“You remember what happened to me during Hurricane Isabel? I don’t wanna to go through that again!” Ronnie said. That storm had hit her home town of Virginia Beach last September and power had been out for ten days with temperatures over ninety every day.

“Yes, I do. I was glad to be down here,” Steph said while giving Ronnie’s shoulder a squeeze.

The phone’s ring made Ronnie jump. She looked at the caller ID. “It’s Jeffrey.” Steph made a face and turned away to focus on the cat.

Ronnie stood up and walked a few steps into the kitchen to get a little privacy. “Hello.”

“Hey baby, Happy Birthday!” Jeffrey said. “I’m sorry I had to cancel our dinner plans for tonight.”

“It’s okay, I understand.” Ronnie said, not fully understanding but not wanting to sound hurt.

“Can you come here and spend the night?”

“You mean the lab? A few hours ago you said it was against company policy,” she said.

“Things have changed. I really need you here.”

“Oh, so now you need me there, huh? That’s an interesting way to put it,” she said. “Steph invited me to her house.” Ronnie peeked around the corner and stuck her tongue out at Steph who rolled her eyes.

“But Ron, I have a special birthday dinner for you,” Jeffrey said. They were supposed to go to Del Frisco’s, a fancy steak and seafood restaurant for her birthday. Now it would probably be sub sandwiches or something equally uneventful. Not that it really mattered. “And I have a special present for you, too.”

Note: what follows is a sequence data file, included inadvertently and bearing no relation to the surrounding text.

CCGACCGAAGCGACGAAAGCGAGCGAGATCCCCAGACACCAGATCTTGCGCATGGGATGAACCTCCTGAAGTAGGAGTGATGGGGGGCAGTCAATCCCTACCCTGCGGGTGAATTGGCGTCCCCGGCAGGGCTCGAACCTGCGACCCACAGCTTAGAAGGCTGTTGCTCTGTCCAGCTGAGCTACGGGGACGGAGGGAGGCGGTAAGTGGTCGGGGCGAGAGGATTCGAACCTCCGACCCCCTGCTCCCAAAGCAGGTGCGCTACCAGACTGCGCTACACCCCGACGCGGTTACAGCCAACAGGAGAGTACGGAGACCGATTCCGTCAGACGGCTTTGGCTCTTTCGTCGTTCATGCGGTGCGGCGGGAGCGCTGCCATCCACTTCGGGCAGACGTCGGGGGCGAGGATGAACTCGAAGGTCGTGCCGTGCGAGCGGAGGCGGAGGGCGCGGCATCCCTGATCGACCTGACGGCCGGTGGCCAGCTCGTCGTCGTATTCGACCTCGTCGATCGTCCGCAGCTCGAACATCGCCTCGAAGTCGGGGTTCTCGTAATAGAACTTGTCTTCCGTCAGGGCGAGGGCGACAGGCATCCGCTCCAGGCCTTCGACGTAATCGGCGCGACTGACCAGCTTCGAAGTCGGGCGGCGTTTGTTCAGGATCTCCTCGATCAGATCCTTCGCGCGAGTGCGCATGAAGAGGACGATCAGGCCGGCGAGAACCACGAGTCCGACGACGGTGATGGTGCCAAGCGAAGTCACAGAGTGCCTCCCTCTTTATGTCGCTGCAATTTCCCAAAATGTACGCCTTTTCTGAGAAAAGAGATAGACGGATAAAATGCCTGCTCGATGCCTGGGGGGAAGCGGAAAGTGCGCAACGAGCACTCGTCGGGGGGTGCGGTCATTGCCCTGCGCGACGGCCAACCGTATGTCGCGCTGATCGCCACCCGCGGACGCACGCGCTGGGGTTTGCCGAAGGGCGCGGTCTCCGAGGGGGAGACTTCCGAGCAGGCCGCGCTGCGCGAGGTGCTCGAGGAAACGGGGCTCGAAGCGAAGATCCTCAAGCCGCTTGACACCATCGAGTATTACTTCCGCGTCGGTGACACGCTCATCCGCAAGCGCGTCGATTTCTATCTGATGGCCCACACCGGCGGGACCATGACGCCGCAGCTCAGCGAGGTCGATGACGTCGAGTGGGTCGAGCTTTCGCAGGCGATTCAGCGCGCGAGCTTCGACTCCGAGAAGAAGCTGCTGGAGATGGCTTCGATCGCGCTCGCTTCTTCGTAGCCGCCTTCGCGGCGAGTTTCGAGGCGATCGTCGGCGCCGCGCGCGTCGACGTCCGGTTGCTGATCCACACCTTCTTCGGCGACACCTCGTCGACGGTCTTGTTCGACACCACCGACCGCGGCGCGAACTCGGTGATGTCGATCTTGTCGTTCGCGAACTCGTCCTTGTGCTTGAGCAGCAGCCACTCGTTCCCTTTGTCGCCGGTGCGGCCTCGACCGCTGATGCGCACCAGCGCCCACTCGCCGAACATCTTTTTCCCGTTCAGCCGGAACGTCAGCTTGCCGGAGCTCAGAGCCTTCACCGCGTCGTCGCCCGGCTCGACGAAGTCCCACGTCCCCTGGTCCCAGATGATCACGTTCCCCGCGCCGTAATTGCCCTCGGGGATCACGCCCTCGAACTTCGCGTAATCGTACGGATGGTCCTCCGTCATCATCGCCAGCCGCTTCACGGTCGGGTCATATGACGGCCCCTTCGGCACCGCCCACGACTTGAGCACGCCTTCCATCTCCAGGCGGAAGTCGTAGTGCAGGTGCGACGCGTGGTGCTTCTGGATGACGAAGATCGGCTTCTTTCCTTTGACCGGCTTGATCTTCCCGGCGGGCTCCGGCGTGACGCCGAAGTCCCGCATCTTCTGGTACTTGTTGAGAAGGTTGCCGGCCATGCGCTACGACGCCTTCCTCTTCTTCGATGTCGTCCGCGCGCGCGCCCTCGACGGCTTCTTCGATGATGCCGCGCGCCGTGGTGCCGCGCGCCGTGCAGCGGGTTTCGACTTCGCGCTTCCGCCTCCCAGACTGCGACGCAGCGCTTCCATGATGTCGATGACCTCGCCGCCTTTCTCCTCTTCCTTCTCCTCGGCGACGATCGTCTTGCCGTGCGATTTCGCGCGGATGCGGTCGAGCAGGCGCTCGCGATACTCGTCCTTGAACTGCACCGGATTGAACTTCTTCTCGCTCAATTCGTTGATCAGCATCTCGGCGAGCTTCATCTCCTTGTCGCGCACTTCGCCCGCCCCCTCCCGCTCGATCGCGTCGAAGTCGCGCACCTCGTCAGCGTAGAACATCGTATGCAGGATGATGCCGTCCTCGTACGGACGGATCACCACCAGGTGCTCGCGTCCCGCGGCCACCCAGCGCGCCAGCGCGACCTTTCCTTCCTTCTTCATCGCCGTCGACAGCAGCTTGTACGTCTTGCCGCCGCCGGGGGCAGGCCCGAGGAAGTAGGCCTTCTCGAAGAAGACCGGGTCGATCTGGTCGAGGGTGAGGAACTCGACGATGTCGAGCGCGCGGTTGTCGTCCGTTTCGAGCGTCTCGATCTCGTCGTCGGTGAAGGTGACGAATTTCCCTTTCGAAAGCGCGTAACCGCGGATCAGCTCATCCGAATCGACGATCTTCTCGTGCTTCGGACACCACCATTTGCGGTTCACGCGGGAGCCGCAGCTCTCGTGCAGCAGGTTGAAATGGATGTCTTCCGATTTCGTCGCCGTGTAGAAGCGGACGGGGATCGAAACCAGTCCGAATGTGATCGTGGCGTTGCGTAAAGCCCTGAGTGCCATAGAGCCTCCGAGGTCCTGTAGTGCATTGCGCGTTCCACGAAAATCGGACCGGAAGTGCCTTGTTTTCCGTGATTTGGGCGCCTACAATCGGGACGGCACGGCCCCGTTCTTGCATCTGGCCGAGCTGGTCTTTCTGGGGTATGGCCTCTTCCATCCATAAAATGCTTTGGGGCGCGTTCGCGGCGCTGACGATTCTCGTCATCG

The heat rose in her cheeks. “I thought I wasn’t allowed to be there.” She covered the mouthpiece and whispered to Steph, “He wants me to go to his lab.”

“He does? The wee bastard,” Steph said not looking up from Fluffy.

“Ronnie, you coming or not?” he interrupted.

“If you’re going to shower me with food and expensive gifts, I might consider it. But what about Steph?” She glanced back at her friend who looked away scowling.

“Come on, the lab is a lot safer than Steph’s,” Jeffrey said. “It’s underground with its own generator, and I have all the supplies we need.” Typical of Jeffrey to miss the point about Steph’s feelings.

“Hang on a sec.” She covered the receiver. “Are you okay with me going to Jeffrey’s lab instead of your place?”

“I wish he’d make up his mind. He’s on, he’s off. Bloody hell,” Steph said.

Jeffrey always seemed to know how to get his way. “Yeah, I guess,” Ronnie said.

“So you’re definitely coming over? You’re coming here now?” he said.

“Yes, I just said I was coming. Why are you so worked up?” Usually he was cool, calm, and collected.

“I just need to know. I have a few things to prepare for you, babe.”

“I still don’t understand why you have to be at work today. Most companies are closed for the storm.” She was a little mad at him. He had hardly spoken to her since she set foot in Florida.

“Look, I’ve got one shot at testing the equipment with a storm this size and intensity. There is no reason you can’t be here testing out my equipment.”

She laughed. “Oh, you’re dirty!”

Steph set Fluffy down on the couch, stood up, and turned her back on Ronnie as she gathered her purse and the birthday gift she’d brought for her.

“But babe, you’ve gotta leave now. I’m looking at the radar and the outer bands of the storm are really close,” Jeffrey said.

“Are you sure? We just watched the news. It sounds more like it is heading north of here.”

“Charley is wobbling right now so it’s hard to say exactly what it will do. Listen, babe, I’ll make it worth your while.”

Worried about Steph now Ronnie said, “I gotta go. Tell me how to get there.”

He gave her directions and they exchanged “I love you’s.”